The good news – WE HAVE MORE. Death is defeated. Darkness is overcome. Angel promises have come true – good news, great joy for all people. Easter fulfills the good news of Christmas angels. Jesus is God in flesh who dies, to be raised to new life – and show you how much God loves you and everyone. Now we await completion of what we celebrate this night. It’s the trajectory of God’s love from before creation, as gospel writer John says. God has come not to straighten us out or berate us, but to let us know how much we are loved.[2] That is the good news of everlasting joy. God transformed what people took to be “the end,” into a new beginning, “good news of great joy for all people.”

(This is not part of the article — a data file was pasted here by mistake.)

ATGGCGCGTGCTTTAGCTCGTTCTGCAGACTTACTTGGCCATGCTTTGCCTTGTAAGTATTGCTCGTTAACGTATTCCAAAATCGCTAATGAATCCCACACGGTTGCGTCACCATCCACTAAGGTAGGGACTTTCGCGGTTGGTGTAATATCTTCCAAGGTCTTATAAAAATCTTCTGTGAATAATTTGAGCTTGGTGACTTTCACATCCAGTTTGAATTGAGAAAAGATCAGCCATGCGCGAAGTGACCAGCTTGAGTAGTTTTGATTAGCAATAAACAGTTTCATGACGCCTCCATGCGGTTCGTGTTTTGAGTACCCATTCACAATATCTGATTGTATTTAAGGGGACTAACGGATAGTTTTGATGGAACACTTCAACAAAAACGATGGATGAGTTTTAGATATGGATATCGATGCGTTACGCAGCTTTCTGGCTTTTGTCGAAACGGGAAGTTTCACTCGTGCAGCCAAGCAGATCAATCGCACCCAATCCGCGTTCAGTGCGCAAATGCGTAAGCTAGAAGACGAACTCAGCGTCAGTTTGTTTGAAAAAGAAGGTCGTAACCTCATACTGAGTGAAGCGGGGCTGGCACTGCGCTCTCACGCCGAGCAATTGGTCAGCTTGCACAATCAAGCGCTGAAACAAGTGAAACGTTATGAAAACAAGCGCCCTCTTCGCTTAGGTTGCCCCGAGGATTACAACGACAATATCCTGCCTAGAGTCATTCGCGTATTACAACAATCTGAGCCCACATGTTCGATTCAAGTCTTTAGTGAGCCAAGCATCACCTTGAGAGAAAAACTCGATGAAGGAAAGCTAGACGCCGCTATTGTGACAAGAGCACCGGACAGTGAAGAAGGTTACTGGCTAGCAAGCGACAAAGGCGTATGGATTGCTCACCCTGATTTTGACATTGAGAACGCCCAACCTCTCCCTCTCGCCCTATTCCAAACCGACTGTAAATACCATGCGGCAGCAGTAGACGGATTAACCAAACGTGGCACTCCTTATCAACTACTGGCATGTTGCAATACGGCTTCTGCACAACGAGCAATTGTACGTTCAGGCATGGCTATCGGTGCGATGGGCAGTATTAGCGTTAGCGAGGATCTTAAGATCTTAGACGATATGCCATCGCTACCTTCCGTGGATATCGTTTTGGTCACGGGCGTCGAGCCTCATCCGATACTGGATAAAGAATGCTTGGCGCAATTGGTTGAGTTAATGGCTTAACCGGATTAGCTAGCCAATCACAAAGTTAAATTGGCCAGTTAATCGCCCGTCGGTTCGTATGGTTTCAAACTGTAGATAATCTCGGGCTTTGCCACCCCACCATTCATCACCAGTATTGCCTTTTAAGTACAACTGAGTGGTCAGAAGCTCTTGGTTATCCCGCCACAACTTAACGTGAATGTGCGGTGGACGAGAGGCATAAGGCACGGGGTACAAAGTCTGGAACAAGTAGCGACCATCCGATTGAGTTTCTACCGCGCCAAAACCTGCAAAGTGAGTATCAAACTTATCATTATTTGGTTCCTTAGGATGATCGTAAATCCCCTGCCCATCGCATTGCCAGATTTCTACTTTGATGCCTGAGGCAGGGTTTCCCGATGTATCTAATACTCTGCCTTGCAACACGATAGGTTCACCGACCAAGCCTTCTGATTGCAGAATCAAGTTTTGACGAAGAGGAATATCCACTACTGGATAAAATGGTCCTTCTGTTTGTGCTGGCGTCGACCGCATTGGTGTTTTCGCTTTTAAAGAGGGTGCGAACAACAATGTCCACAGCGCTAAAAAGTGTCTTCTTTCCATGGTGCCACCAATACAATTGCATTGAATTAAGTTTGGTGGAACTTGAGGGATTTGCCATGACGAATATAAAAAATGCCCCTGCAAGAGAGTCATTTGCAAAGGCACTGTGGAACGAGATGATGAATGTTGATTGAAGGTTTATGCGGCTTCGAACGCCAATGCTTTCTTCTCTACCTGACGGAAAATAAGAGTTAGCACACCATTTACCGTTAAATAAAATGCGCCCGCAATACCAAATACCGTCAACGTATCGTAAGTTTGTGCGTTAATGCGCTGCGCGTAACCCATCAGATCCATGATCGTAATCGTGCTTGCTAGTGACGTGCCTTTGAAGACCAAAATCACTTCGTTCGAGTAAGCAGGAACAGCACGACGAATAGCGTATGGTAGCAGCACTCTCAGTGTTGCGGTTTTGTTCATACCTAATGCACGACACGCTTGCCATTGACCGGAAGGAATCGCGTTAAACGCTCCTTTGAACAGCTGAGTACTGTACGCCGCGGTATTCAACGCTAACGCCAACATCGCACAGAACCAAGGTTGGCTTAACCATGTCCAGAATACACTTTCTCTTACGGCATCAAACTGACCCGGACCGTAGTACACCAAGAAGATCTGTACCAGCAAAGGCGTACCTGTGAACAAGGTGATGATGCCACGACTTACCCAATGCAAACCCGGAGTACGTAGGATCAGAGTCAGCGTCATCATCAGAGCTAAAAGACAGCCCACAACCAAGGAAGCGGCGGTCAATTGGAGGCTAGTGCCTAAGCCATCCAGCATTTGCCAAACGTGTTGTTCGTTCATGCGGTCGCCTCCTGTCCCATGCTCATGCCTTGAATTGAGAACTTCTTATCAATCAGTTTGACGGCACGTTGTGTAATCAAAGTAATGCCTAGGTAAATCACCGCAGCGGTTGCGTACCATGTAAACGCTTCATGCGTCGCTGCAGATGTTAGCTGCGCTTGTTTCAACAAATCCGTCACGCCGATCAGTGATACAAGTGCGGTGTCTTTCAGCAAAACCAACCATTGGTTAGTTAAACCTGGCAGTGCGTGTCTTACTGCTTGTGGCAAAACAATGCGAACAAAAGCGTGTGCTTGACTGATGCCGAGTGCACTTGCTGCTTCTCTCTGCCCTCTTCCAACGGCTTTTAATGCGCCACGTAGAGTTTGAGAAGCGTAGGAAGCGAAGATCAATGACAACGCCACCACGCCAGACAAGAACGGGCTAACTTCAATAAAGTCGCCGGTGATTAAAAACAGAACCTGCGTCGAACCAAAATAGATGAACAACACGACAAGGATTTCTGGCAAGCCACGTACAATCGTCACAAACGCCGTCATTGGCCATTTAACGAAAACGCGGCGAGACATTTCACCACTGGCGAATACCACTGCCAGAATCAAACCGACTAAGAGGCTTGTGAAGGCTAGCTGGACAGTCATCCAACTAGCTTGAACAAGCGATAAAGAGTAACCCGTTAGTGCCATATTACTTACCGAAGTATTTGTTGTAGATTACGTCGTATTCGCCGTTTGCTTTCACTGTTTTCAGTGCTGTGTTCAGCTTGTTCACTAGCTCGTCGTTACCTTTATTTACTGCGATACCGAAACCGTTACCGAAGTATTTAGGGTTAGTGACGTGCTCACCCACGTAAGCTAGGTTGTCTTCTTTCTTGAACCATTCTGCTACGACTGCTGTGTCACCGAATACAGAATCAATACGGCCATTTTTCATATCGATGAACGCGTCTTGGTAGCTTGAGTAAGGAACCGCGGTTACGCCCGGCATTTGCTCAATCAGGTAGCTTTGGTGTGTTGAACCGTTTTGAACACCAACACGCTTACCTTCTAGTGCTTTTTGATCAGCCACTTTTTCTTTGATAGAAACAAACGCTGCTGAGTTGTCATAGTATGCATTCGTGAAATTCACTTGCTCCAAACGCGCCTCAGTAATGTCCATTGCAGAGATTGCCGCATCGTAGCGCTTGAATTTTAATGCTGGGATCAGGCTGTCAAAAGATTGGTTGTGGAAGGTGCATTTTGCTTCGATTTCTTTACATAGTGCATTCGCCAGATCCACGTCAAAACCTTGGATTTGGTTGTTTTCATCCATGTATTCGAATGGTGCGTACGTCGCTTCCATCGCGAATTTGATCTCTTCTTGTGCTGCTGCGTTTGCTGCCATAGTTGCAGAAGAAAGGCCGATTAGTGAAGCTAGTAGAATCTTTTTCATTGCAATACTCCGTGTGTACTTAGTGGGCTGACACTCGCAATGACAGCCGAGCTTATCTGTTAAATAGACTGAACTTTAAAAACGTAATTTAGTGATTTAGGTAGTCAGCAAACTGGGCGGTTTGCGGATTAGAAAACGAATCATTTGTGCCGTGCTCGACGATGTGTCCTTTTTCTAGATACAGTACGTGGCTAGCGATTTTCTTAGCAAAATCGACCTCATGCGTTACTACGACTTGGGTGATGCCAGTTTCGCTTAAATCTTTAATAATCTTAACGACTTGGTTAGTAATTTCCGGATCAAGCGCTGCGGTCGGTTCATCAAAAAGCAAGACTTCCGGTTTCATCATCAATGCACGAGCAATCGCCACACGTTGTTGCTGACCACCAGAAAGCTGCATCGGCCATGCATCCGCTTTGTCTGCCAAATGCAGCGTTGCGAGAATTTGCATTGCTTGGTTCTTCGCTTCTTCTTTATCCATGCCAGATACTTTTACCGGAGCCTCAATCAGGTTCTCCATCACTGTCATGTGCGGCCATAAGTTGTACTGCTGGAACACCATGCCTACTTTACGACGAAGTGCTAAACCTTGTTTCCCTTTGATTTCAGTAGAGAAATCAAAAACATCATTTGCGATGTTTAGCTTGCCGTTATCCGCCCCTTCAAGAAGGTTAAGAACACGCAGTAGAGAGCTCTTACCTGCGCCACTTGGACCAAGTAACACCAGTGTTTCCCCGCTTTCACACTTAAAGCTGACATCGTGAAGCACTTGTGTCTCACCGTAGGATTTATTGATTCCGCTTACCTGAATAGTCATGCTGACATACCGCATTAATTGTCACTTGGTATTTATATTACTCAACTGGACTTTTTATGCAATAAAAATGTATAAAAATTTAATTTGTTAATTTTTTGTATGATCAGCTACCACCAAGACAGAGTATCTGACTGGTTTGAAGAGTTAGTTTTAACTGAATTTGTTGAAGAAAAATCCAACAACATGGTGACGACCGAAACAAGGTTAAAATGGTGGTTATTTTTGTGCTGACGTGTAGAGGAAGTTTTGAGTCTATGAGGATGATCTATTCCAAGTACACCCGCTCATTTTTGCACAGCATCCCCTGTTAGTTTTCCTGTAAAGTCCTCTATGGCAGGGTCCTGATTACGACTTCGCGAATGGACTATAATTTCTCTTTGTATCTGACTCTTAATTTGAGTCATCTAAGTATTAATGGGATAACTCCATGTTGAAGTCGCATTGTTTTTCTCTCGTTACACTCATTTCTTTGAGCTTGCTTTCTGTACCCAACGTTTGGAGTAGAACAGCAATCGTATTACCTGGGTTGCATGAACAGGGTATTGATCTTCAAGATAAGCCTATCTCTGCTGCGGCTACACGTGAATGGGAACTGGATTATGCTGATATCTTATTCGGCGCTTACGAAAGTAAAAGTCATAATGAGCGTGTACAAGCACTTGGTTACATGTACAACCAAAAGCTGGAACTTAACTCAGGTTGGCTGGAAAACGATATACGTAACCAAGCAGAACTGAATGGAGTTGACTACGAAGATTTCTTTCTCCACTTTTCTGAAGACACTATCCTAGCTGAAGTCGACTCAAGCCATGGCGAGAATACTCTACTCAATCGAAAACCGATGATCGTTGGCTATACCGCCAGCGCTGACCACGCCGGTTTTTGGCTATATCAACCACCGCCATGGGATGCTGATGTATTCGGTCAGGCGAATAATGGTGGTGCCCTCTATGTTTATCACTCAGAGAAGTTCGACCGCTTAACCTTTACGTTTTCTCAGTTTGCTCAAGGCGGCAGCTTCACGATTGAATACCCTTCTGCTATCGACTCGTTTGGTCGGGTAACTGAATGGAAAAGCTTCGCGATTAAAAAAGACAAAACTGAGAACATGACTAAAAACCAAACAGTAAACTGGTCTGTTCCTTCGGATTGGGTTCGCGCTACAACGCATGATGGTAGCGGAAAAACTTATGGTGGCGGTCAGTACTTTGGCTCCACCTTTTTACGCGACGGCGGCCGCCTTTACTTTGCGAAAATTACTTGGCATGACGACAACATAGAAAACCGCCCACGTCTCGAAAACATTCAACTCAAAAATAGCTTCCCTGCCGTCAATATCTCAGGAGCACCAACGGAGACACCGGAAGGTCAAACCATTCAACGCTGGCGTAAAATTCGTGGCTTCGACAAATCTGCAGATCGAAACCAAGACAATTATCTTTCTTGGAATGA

I once heard a great African-American preacher tie the wood of the crib to the wood of the cross in an Advent sermon. Later he tells me his people got on him. They want joy and good news, not death and suffering. They forgot the light of Easter that fulfills angel promises, the power of divine love unexpectedly – strange, coming as a lowly child, dying, rising, and taking us with him.

There’s nothing wrong with needing a little Christmas, and a little Easter. Otherwise we may be stuck with Santa, opened presents, feasts with friends, family, and the crazy uncle – and then the world returns to normal. The world, not God, changed – when God’s love became flesh at Bethlehem. No Messiah, no Christmas. No Christmas, no Easter. No Easter, no good news of everlasting joy. Keep it all connected. It makes a world of difference. And I think that’s about all that needs to be said. Merry Christmas!

[1] Mark Thorntveit, “God Pause” (Luther Seminary, Minneapolis), December 24, 2015.

[2] David Lose, “In the Meantime” (Christmas Eve/Day/C), 2015.